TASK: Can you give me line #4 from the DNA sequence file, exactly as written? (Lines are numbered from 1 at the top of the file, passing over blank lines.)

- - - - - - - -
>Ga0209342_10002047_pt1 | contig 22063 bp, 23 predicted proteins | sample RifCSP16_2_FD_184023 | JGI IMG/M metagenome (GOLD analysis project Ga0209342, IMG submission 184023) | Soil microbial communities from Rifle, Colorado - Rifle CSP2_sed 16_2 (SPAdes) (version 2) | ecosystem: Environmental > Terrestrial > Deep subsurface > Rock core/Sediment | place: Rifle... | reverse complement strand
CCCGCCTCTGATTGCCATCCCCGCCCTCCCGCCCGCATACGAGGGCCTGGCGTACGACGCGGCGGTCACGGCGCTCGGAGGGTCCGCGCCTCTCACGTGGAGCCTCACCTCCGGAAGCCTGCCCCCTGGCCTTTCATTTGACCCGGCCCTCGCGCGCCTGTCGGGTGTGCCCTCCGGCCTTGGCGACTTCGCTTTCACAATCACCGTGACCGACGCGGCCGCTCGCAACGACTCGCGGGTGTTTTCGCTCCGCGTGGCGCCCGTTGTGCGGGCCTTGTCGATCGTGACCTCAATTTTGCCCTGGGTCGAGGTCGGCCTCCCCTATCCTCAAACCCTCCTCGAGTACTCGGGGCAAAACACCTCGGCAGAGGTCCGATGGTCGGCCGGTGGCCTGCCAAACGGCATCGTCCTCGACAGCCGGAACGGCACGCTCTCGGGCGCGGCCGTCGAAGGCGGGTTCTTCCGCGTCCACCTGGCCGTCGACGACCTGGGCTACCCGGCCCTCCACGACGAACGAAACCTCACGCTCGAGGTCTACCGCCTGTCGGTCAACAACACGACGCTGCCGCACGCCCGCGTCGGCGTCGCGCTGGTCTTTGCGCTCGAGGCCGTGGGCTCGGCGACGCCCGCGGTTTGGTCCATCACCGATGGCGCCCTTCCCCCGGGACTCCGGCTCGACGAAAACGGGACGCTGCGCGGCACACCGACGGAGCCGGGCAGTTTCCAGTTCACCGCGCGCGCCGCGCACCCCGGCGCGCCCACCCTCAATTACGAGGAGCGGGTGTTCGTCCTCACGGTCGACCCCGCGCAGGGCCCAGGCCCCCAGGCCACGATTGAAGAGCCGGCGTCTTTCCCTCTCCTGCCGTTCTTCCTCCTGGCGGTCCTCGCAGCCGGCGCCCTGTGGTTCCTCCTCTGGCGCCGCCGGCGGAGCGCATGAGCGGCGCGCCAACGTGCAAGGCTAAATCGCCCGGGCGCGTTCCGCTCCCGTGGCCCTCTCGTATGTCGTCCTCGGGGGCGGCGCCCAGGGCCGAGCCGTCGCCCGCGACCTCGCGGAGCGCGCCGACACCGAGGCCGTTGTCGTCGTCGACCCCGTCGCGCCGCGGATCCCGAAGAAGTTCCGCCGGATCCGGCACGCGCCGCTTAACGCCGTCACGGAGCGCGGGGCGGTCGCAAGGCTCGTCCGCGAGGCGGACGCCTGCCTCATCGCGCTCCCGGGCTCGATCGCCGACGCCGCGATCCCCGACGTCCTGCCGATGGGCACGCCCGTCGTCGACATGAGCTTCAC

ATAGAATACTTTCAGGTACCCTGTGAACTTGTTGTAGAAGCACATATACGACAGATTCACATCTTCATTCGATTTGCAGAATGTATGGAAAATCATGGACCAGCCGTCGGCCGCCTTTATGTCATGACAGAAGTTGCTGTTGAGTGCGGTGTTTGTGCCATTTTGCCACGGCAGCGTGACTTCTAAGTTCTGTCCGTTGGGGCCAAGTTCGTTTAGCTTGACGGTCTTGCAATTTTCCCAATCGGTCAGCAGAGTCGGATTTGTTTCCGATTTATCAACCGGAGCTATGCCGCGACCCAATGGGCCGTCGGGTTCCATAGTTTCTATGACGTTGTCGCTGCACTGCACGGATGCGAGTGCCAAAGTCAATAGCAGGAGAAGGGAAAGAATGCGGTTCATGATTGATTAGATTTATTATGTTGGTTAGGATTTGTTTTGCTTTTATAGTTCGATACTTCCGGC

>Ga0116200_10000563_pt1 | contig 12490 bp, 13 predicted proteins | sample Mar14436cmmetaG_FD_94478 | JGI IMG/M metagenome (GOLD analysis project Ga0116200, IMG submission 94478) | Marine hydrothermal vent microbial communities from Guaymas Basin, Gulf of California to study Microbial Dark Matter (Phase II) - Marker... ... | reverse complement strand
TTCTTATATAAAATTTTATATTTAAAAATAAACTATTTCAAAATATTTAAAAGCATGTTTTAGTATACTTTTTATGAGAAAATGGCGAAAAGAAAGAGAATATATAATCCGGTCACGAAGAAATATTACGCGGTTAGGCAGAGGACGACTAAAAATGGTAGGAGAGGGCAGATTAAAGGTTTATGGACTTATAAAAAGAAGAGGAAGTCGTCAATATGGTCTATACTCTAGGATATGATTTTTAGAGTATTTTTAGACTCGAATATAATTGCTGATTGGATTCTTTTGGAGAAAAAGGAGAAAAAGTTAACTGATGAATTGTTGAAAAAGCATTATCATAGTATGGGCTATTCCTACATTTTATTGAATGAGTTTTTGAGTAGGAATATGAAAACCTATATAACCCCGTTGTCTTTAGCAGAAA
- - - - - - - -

>Ga0116200_10000563_pt1 | contig 12490 bp, 13 predicted proteins | sample Mar14436cmmetaG_FD_94478 | JGI IMG/M metagenome (GOLD analysis project Ga0116200, IMG submission 94478) | Marine hydrothermal vent microbial communities from Guaymas Basin, Gulf of California to study Microbial Dark Matter (Phase II) - Marker... ... | reverse complement strand